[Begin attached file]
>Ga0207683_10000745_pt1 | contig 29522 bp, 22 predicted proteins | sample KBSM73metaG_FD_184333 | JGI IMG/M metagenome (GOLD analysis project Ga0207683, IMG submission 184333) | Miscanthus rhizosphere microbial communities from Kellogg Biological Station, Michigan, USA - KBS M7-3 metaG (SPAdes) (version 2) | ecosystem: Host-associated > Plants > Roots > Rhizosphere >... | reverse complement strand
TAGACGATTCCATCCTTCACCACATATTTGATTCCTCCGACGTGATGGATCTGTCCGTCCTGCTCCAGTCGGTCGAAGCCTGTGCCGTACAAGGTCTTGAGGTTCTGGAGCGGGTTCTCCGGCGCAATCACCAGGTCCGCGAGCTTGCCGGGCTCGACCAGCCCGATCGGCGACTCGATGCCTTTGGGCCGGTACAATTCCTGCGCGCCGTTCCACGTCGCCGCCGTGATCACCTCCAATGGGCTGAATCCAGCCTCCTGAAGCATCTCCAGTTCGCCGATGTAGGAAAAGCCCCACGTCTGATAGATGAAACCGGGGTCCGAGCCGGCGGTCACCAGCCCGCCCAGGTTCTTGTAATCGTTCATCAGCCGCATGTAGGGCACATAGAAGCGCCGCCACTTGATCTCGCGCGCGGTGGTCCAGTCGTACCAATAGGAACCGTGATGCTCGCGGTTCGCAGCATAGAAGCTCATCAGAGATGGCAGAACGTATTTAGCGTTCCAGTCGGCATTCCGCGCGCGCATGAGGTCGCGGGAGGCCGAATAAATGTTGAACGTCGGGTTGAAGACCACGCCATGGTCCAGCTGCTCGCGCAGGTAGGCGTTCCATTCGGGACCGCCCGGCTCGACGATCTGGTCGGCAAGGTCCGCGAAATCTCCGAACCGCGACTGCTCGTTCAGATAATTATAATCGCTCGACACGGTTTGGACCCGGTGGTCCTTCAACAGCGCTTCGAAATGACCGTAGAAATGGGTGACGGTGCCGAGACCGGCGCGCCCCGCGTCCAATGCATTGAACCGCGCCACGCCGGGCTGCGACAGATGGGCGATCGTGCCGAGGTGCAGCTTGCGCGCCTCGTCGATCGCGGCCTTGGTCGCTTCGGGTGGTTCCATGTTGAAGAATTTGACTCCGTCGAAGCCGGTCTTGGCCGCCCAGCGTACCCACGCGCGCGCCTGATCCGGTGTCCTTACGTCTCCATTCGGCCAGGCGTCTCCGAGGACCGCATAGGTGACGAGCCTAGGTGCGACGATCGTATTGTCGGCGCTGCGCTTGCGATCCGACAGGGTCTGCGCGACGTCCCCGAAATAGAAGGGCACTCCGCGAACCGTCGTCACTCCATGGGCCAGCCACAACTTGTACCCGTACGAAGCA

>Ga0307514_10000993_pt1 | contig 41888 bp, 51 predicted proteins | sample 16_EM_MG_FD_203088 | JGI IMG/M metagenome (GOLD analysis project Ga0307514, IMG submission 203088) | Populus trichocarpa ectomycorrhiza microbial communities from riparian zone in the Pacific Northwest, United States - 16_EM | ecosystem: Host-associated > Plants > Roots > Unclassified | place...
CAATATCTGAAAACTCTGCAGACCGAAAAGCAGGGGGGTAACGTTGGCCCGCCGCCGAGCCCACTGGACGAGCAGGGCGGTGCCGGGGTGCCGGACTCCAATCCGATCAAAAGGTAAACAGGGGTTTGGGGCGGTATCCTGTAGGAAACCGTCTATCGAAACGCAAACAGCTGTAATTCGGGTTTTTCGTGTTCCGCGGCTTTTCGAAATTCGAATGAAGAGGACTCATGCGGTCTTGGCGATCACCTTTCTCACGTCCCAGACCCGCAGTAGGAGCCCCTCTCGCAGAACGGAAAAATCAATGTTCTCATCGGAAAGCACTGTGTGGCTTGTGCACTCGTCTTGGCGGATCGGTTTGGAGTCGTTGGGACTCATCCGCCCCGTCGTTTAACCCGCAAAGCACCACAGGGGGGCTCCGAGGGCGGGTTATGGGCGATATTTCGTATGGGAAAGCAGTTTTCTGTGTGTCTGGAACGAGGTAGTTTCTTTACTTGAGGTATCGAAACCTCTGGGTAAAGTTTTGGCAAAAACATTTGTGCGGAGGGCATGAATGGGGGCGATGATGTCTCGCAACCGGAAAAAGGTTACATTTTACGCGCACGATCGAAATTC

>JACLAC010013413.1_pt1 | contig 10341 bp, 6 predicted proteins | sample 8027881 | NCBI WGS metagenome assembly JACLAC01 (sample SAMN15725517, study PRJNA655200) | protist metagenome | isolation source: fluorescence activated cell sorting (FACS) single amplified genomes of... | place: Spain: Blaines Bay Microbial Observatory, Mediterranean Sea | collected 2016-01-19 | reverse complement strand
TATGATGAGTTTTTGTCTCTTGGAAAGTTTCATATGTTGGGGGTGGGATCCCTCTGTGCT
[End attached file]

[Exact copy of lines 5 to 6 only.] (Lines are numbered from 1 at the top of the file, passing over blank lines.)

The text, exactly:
>JACLAC010013413.1_pt1 | contig 10341 bp, 6 predicted proteins | sample 8027881 | NCBI WGS metagenome assembly JACLAC01 (sample SAMN15725517, study PRJNA655200) | protist metagenome | isolation source: fluorescence activated cell sorting (FACS) single amplified genomes of... | place: Spain: Blaines Bay Microbial Observatory, Mediterranean Sea | collected 2016-01-19 | reverse complement strand
TATGATGAGTTTTTGTCTCTTGGAAAGTTTCATATGTTGGGGGTGGGATCCCTCTGTGCT